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Cash handout for RIBA research award winners

The RIBA has handed out funding to the winners of two of its most-coveted research awards – the RIBA Boyd Auger Scholarship and the RIBA Trust Awards

The £5,000 RIBA Boyd Auger Scholarship has been available since 2007 and helps to support travel for students, or qualified architects, completing professional experience or research. This year, three part 1 students have received the award:
 
- James Iain Patterson-Waterson (Part 1 Liverpool 2008 and Msc Construction and Management UCL 2009) is completing a 12 month placement in the Shenzhen office of Arup Associates
 
- Isona Shibata (Part 1 and MEng Structural Engineering Sheffield 2009) is completing a seven month research project on the rehabilitation of the Casbah of Algiers with a view to establishing an NGO
 
- Roderick Bow (Part 1 Central St Martin’s 2009) is completing a six-month placement with NGArchitects on the self-built housing research project for the recontruction of the Gaza strip
 
Meanwhile the RIBA Research Trust Awards are awarded to four architecture graduates to help develop their interest and abilities as researchers. The 2009 funding has been awarded to:
 
- Joseph Bedford: Architecture as Real Object and as Media Object: Stirling and Gowan’s Leicester Engineering Building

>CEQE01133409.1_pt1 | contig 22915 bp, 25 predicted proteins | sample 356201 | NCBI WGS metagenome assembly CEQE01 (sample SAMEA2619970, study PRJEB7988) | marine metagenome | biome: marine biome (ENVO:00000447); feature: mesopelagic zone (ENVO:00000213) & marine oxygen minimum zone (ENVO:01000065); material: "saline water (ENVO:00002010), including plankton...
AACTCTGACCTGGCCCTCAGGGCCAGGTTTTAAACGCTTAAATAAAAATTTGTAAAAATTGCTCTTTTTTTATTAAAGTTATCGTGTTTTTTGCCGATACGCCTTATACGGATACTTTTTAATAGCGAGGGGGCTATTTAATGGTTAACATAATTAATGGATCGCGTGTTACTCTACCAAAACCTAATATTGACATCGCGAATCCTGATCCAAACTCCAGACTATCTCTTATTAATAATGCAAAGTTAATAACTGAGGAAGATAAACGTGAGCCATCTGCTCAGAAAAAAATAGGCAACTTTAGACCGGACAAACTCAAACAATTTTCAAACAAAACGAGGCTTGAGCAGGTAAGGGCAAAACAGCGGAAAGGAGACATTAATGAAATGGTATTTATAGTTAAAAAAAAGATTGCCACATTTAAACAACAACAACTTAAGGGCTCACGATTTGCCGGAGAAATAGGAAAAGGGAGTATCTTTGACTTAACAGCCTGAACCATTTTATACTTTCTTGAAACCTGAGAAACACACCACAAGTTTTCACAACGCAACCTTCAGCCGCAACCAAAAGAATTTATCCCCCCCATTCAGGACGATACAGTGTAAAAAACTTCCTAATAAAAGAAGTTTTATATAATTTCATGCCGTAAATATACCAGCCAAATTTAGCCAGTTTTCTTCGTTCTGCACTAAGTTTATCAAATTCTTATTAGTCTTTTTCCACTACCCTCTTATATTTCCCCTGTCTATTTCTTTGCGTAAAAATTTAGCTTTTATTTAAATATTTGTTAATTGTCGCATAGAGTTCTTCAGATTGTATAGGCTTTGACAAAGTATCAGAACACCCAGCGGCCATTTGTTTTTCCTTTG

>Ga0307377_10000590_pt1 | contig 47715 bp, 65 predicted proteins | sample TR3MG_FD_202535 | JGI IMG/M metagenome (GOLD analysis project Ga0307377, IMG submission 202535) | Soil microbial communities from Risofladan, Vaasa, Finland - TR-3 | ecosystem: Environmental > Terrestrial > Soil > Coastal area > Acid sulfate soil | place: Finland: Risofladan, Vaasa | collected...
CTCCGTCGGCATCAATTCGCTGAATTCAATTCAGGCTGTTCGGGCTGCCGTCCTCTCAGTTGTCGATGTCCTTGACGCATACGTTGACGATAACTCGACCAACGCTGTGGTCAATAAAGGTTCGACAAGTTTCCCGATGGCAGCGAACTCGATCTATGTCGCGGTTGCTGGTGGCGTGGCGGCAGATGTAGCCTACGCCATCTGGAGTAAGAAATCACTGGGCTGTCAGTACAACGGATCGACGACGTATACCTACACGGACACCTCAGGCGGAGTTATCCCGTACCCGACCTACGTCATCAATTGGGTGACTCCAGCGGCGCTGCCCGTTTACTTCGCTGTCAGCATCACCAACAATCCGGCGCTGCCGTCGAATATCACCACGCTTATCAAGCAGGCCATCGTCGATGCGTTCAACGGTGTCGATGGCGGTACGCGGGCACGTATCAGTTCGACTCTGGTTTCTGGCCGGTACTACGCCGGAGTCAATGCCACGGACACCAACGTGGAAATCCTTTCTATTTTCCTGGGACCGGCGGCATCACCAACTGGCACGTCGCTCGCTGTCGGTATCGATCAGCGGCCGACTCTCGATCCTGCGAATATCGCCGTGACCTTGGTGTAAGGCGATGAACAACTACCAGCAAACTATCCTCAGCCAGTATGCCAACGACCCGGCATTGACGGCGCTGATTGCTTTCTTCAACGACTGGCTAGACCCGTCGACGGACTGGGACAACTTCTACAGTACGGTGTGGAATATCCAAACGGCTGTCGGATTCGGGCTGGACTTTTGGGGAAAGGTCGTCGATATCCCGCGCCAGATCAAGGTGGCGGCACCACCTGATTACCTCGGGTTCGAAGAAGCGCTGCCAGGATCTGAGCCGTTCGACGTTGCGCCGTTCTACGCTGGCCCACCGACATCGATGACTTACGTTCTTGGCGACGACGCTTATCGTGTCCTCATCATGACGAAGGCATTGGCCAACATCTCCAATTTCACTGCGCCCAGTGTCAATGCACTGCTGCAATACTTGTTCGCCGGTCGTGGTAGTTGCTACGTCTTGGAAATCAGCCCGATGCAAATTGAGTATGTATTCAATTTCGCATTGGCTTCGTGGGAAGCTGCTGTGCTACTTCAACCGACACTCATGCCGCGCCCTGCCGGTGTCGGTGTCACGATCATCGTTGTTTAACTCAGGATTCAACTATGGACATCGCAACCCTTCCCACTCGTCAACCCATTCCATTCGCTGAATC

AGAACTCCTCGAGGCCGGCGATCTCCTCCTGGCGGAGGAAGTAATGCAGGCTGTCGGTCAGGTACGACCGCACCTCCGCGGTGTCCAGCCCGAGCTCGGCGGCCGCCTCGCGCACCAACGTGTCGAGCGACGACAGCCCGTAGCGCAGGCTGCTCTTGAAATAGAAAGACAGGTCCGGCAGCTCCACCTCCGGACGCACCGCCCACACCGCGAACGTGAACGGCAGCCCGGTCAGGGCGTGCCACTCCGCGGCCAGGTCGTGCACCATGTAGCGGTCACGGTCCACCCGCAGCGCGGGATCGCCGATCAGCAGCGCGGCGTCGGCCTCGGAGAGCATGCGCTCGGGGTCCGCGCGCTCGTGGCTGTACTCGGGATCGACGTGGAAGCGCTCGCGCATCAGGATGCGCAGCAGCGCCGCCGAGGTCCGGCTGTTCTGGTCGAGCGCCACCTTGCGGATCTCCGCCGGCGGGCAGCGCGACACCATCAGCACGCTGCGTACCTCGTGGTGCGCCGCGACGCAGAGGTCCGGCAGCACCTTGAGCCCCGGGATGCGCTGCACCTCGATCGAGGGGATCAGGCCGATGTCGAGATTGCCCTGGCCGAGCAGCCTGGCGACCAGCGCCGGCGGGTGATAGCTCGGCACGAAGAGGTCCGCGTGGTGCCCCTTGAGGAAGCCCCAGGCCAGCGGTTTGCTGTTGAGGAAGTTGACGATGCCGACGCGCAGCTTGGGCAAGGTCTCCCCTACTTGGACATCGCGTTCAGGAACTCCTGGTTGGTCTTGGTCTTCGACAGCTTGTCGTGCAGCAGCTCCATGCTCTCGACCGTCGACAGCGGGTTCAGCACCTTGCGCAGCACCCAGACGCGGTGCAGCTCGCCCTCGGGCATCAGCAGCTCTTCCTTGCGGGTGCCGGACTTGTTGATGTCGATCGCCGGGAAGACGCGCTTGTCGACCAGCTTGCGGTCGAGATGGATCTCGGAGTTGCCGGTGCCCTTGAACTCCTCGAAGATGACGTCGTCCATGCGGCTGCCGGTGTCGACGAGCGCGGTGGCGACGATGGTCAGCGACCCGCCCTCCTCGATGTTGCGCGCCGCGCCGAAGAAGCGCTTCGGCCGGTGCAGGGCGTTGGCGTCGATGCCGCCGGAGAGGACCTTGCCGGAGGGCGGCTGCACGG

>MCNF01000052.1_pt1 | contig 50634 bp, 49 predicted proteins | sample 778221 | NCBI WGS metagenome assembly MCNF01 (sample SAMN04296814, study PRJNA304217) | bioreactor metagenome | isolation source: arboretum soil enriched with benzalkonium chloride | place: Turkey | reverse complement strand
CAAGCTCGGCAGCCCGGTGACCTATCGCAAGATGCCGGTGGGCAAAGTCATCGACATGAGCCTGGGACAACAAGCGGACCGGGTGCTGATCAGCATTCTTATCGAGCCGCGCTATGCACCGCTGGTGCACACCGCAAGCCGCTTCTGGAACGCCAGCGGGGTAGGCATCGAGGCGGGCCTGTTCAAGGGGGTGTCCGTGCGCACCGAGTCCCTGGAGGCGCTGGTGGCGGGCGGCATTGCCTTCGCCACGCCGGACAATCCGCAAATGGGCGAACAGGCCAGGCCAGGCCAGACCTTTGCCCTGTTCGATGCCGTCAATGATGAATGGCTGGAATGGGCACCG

- Matthew Barac: Slow Topography: Informal Urban Order in an Age of Global Change
 
- Emily Greeves: 1960/70s practice Neylan & Ungless
 
- Tanis Hinchcliffe: An Architectural History of Gentrification in London, 1965 – 1975
 

Speaking today, John-Paul Nunes, Head of Education Projects, said: “The diversity of research topics and methodologies this year was outstanding and we are happy to be able to support these seven very exciting architectural research projects at a time of lack of funding opportunities.

‘We are particularly grateful to donors such as Mrs Margot Auger whose continuous support of the work of the RIBA has allowed us to provide funding for students and their research projects towards the development of the future of the profession.”

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